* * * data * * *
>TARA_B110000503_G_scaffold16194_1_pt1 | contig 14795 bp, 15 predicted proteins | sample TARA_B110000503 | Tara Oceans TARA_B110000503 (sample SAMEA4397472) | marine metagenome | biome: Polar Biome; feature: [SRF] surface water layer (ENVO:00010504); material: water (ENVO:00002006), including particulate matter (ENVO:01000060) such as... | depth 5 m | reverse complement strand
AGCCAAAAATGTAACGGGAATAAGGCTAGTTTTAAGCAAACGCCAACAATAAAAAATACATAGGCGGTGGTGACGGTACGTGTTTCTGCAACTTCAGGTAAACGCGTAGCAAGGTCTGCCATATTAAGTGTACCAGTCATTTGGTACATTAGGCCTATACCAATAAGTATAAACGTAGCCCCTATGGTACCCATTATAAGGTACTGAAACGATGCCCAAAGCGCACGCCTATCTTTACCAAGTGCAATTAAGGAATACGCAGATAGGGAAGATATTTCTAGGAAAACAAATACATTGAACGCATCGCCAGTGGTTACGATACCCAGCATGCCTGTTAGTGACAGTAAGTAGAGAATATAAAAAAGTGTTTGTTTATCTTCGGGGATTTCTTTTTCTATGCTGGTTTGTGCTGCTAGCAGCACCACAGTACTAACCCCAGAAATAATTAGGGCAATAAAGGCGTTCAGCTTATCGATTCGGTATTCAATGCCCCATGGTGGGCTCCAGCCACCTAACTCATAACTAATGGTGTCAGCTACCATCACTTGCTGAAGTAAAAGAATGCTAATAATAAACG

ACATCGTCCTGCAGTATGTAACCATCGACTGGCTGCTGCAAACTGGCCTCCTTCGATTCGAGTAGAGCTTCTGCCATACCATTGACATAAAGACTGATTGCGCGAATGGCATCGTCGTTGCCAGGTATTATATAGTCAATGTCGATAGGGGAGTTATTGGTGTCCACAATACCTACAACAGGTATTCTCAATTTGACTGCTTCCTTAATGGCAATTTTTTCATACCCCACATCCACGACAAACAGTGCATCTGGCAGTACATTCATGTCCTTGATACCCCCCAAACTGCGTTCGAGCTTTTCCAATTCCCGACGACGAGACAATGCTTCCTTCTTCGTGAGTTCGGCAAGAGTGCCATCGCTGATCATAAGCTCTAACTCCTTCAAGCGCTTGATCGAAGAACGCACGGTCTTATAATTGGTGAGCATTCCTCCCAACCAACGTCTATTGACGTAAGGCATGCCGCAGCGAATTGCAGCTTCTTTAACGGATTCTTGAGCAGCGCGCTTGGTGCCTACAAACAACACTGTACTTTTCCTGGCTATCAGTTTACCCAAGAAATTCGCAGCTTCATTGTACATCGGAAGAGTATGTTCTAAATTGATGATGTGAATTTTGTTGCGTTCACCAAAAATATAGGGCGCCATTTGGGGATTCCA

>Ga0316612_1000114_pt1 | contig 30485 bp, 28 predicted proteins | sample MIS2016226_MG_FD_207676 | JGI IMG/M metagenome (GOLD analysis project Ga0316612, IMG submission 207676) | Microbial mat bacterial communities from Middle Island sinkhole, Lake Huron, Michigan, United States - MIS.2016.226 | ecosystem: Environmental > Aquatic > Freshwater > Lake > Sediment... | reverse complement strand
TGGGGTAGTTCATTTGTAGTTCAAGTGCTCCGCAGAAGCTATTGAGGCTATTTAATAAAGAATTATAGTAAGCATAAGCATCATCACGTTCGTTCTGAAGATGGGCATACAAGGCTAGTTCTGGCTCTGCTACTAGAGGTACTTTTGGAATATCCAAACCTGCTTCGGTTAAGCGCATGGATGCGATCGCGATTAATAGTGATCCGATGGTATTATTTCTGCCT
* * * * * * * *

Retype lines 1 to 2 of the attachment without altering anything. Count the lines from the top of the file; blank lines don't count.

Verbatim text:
>TARA_B110000503_G_scaffold16194_1_pt1 | contig 14795 bp, 15 predicted proteins | sample TARA_B110000503 | Tara Oceans TARA_B110000503 (sample SAMEA4397472) | marine metagenome | biome: Polar Biome; feature: [SRF] surface water layer (ENVO:00010504); material: water (ENVO:00002006), including particulate matter (ENVO:01000060) such as... | depth 5 m | reverse complement strand
AGCCAAAAATGTAACGGGAATAAGGCTAGTTTTAAGCAAACGCCAACAATAAAAAATACATAGGCGGTGGTGACGGTACGTGTTTCTGCAACTTCAGGTAAACGCGTAGCAAGGTCTGCCATATTAAGTGTACCAGTCATTTGGTACATTAGGCCTATACCAATAAGTATAAACGTAGCCCCTATGGTACCCATTATAAGGTACTGAAACGATGCCCAAAGCGCACGCCTATCTTTACCAAGTGCAATTAAGGAATACGCAGATAGGGAAGATATTTCTAGGAAAACAAATACATTGAACGCATCGCCAGTGGTTACGATACCCAGCATGCCTGTTAGTGACAGTAAGTAGAGAATATAAAAAAGTGTTTGTTTATCTTCGGGGATTTCTTTTTCTATGCTGGTTTGTGCTGCTAGCAGCACCACAGTACTAACCCCAGAAATAATTAGGGCAATAAAGGCGTTCAGCTTATCGATTCGGTATTCAATGCCCCATGGTGGGCTCCAGCCACCTAACTCATAACTAATGGTGTCAGCTACCATCACTTGCTGAAGTAAAAGAATGCTAATAATAAACG